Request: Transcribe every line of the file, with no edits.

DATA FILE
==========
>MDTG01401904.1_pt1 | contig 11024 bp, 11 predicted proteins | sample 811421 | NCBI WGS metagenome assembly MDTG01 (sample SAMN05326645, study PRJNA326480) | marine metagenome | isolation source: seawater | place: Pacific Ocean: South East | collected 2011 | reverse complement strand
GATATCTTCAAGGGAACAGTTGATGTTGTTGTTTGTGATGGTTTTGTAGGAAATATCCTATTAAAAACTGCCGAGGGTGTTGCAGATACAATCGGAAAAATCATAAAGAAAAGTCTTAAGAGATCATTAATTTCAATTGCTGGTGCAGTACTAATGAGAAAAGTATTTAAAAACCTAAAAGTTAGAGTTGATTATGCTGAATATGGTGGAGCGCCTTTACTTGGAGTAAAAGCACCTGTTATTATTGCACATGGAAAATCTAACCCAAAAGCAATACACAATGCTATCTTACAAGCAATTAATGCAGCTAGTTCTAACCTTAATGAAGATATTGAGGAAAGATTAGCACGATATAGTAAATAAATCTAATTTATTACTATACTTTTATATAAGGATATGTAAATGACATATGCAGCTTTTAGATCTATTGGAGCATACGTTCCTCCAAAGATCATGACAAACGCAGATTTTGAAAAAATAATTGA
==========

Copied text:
>MDTG01401904.1_pt1 | contig 11024 bp, 11 predicted proteins | sample 811421 | NCBI WGS metagenome assembly MDTG01 (sample SAMN05326645, study PRJNA326480) | marine metagenome | isolation source: seawater | place: Pacific Ocean: South East | collected 2011 | reverse complement strand
GATATCTTCAAGGGAACAGTTGATGTTGTTGTTTGTGATGGTTTTGTAGGAAATATCCTATTAAAAACTGCCGAGGGTGTTGCAGATACAATCGGAAAAATCATAAAGAAAAGTCTTAAGAGATCATTAATTTCAATTGCTGGTGCAGTACTAATGAGAAAAGTATTTAAAAACCTAAAAGTTAGAGTTGATTATGCTGAATATGGTGGAGCGCCTTTACTTGGAGTAAAAGCACCTGTTATTATTGCACATGGAAAATCTAACCCAAAAGCAATACACAATGCTATCTTACAAGCAATTAATGCAGCTAGTTCTAACCTTAATGAAGATATTGAGGAAAGATTAGCACGATATAGTAAATAAATCTAATTTATTACTATACTTTTATATAAGGATATGTAAATGACATATGCAGCTTTTAGATCTATTGGAGCATACGTTCCTCCAAAGATCATGACAAACGCAGATTTTGAAAAAATAATTGA